Who’s To Blame For The Rays Bullpen Woes

ST. PETERSBURG, FL - JULY 9: Manager Kevin Cash
ST. PETERSBURG, FL - JULY 9: Manager Kevin Cash /

To blame the relievers for the Rays bullpen woes goes only so far. The burden of proof though leans on the shoulders of poor management decisions and with the majority coming from the front office.

Sunday’s one run loss to the Los Angles Angels was particularly frustrating. The Rays had chances to win the game but couldn’t come through in the clutch. There was plenty of blame to go around and a lot of the blame goes deeper than just one tough loss.

The first villain was Chris Archer. Archer did hold the Angels to two runs in six innings but he lacked command and walked five, threw 107 pitches and was gone after six innings. Two missed tags at the plate by Jose Sucre didn’t help. However, in the end, the high pitch count was the real problem and Archer was not able to go seven or eight innings

The next issue was Cash’s strange bullpen management. With Archer struggling, Cash had Erasmo Ramirez up in the sixth. Archer got through the sixth giving up only one run in the inning. Then, with the Rays down by two runs, Cash went to Tommy Hunter in the seventh.

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Yes, the heart of the Angels order was up and Hunter got them out on eight pitches but the bullpen sequence, with Brad Boxberger unavailable, was now out of order. The Rays then scored two runs in the bottom of the seventh on a Logan Morrison two run home and the score was now tied 2-2.

Even though Hunter had thrown only eight pitches, Cash elected to go to the bullpen again in the eighth and once again he passed over Ramirez and called on Jumbo Diaz.

Diaz got an out and gave up a single and Cash then went to the newest lefty Adam Kolarek, The Angels countered by sending up right handed hitter R. J. Cron who deposited Kolarek’s first pitch into the stands and the Angels led 4-2. Should Cash have gone to Ramirez to start the inning? Should he have walked the power hitting Cron to get at the Angels eighth and ninth hitters? We’ll never know.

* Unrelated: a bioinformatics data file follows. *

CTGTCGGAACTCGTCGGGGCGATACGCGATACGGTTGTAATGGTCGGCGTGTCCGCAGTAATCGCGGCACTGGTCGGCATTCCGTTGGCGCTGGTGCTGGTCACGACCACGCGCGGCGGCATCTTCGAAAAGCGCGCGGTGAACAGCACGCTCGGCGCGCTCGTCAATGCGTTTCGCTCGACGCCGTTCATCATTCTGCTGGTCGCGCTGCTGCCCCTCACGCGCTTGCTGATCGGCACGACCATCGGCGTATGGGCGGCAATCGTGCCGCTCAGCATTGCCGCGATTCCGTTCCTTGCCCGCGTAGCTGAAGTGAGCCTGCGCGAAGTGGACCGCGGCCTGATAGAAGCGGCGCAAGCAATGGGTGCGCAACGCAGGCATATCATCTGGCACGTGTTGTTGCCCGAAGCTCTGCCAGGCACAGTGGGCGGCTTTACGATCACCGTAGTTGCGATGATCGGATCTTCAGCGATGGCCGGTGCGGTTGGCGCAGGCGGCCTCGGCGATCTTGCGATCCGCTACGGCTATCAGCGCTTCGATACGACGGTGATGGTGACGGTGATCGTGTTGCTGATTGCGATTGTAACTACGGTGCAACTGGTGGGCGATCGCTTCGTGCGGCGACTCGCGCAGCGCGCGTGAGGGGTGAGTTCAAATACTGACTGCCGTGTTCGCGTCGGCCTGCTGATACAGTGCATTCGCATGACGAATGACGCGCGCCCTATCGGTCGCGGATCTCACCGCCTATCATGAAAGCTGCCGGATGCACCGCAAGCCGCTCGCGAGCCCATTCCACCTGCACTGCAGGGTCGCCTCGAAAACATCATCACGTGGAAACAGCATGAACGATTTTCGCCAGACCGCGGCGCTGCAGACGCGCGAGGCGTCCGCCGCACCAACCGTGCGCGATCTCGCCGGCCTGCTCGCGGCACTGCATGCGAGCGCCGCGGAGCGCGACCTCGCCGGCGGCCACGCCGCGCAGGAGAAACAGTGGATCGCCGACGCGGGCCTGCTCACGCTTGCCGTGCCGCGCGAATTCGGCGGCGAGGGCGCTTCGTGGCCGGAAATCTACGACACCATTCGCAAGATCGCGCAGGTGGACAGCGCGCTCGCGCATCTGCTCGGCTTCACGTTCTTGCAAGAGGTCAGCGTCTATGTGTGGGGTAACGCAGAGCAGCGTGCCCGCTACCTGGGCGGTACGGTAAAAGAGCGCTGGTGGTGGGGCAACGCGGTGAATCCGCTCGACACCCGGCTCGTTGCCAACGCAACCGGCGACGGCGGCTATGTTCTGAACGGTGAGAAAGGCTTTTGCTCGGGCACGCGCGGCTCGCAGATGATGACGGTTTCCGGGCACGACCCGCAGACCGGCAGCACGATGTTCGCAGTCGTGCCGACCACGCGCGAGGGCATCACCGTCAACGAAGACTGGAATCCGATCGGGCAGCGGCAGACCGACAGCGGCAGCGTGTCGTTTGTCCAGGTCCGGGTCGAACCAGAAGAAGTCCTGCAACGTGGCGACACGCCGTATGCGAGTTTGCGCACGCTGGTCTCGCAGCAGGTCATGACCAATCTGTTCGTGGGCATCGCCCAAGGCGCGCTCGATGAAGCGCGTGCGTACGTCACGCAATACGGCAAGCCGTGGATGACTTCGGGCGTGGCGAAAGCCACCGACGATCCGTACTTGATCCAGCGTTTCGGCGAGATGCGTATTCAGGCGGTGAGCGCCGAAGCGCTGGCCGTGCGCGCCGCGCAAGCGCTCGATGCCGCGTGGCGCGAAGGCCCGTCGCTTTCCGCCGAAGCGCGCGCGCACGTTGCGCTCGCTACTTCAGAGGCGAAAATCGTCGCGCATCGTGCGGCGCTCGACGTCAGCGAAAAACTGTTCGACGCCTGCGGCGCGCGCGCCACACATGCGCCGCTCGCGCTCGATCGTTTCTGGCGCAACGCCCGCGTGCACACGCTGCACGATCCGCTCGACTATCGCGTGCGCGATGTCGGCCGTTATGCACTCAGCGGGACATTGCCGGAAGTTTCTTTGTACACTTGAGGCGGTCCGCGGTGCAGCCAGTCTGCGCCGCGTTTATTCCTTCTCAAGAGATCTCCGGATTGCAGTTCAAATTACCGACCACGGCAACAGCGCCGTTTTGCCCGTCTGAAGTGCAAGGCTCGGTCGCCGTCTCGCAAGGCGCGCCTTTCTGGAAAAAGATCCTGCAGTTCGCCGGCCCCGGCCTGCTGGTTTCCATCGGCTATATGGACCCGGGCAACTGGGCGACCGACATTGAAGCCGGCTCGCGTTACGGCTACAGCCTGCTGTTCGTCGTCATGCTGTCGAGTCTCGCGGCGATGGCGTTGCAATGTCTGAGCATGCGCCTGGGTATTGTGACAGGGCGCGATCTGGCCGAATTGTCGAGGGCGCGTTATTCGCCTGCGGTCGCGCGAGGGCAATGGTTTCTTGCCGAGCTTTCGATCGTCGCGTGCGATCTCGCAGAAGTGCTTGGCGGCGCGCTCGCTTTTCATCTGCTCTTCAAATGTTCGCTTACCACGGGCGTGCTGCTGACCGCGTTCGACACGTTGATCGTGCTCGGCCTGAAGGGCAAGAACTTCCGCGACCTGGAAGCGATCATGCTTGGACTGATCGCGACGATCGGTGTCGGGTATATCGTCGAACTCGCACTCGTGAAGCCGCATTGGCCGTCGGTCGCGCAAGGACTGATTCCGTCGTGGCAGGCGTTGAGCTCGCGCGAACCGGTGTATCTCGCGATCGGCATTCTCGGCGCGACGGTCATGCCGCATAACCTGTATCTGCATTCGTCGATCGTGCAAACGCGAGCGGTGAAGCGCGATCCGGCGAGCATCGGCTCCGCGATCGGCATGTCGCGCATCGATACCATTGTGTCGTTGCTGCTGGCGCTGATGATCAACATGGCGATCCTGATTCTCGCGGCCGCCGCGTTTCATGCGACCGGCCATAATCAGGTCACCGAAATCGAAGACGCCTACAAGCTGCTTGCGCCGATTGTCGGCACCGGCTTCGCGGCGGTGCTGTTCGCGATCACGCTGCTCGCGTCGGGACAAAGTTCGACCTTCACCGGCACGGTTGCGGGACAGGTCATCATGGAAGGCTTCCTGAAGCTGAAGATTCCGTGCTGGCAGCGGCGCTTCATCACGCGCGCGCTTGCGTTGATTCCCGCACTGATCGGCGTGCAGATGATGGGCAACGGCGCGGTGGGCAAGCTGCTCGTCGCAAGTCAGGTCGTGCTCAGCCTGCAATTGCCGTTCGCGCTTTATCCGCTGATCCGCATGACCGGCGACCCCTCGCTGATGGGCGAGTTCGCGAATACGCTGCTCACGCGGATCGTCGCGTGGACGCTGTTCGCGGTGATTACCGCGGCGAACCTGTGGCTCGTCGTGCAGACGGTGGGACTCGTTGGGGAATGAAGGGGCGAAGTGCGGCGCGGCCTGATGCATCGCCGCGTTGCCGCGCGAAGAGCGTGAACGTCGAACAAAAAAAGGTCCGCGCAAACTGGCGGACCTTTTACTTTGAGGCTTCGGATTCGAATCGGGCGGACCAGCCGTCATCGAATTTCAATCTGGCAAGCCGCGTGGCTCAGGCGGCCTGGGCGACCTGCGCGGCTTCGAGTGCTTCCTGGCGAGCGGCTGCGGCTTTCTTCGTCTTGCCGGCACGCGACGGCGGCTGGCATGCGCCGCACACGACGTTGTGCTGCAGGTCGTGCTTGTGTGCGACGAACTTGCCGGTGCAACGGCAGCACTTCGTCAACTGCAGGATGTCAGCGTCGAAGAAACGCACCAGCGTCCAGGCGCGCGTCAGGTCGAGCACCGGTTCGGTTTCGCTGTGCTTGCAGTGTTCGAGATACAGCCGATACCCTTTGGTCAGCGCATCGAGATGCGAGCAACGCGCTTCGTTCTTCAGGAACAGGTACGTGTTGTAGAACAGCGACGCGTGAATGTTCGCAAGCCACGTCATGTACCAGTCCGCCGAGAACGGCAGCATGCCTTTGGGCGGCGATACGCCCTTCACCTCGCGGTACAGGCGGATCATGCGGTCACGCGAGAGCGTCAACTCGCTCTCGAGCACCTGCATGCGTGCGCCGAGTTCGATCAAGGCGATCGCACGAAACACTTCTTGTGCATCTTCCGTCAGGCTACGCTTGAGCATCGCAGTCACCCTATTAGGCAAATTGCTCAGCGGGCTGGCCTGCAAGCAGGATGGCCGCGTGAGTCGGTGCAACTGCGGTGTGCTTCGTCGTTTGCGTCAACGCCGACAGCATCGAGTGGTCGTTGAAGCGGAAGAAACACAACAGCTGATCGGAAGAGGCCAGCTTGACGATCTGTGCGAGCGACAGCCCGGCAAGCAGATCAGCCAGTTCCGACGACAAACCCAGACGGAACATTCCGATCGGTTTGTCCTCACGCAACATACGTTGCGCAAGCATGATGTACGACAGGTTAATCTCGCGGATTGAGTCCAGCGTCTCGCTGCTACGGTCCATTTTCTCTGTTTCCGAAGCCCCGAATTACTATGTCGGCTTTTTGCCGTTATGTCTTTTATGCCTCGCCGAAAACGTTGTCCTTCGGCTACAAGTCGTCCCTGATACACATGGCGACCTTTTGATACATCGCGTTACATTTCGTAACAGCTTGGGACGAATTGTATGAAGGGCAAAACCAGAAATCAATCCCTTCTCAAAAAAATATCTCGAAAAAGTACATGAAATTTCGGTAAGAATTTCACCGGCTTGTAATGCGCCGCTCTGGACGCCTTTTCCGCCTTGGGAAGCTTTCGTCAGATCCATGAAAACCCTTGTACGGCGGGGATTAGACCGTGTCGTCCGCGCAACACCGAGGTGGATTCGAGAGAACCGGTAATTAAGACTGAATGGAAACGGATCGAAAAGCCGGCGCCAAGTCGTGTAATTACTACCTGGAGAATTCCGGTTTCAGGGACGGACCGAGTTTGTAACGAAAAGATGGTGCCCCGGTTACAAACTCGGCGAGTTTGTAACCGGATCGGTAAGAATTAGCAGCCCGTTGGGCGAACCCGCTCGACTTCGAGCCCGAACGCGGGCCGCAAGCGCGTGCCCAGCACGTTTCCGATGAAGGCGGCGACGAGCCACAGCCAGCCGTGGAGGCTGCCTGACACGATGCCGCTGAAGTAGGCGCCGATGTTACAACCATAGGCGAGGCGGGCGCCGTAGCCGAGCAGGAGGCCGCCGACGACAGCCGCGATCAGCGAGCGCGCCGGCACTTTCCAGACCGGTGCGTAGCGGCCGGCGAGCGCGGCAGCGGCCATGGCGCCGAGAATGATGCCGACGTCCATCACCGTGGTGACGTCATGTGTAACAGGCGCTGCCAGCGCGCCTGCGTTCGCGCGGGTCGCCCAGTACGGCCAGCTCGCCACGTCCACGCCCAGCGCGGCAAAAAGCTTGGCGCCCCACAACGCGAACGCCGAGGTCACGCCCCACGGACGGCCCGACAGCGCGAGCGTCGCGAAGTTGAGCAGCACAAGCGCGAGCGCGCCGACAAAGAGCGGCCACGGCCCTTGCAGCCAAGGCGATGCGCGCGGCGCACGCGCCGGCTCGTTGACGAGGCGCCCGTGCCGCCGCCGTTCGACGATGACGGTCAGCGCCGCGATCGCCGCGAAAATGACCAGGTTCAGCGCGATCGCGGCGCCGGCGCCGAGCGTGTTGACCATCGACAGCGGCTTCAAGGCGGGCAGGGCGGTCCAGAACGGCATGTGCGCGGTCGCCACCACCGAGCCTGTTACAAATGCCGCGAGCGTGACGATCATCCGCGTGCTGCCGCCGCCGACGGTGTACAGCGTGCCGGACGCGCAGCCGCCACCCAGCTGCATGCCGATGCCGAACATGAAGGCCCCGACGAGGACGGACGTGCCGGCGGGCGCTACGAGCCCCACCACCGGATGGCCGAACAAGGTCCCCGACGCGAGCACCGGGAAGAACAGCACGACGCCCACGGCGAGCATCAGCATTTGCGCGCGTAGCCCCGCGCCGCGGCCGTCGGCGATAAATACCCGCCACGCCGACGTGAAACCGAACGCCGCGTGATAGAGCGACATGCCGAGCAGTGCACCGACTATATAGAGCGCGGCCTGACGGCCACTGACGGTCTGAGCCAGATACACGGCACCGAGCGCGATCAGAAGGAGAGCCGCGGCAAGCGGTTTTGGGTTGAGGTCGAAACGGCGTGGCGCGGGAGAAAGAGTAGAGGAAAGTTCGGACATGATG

The Rays had another chance in the ninth. After scoring one run, the Rays had the bases loaded and one out with Tim Beckham at the plate. Beckham swung at the first pitch from a struggling Brad Norris and hit a roller to the shortstop. Double play, game over and the Angels win.

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We could blame Archer, Sucre or Beckham for this loss but the real villain is the understaffed and under-performing bullpen. The current bullpen has only three reliable pitchers available in high leverage situations.

They include Hunter, Boxberger and Alex Colome. Ramirez and Chase Whitley have had their moments but Cash sees them as low leverage middle inning relievers. Diaz was a disaster and Kolarek, the team’s only lefty reliever, has not proved to be dependable.

All of this is complicated by the fact that, far too often, starters can’t get past the fifth or sixth inning. It might mean that the team would be better served by adding an eighth reliever and dropping a position player. Of course, that only works if the eighth reliever can give you quality innings.

In the end, the people who really deserve the blame are President of Baseball Operations Matt Silverman and GM Erik Neander. They have known about this problem since the beginning of the season and it only got worse when Xavier Cedeno went on the 60 day disabled list in May.

Making the situation even more difficult was the lack of depth in the minors. The only available arms were starters such as Austin Pruitt, Chih-Wei Hu, Chase Whitley, Jose Alvarado and Ryne Stanek and they all lacked experience in high leverage relief situations.

At this point, the Rays only answer is to acquire relievers through trades. They missed an opportunity when they lost out on left hander Sean Doolittle to the Washington Nationals. I’m sure they tried to obtain him but you would think they could have come up with a better package of prospects than the #15 and #17 the Nationals offered.

It is now rumored that the Rays are in pursuit of lefties Justin Wilson of Detroit and Tony Watson of Pittsburgh as well as right hander Hunter Strickland of San Francisco. Adding Wilson to the bullpen would surely help. Adding Wilson and Strickland would be ideal.

Next: Tampa Bay Rays Bullpen Hunt Continues to Expand

A year ago, the Rays were quick to understand the value of starting pitching depth. It took them until this year to understand the need for depth in position players. However, they have never understood the need for depth in the bullpen and have always thought they could fix the pen on the cheap. Let’s hope they finally understand the need for quality relievers and before this season slips away.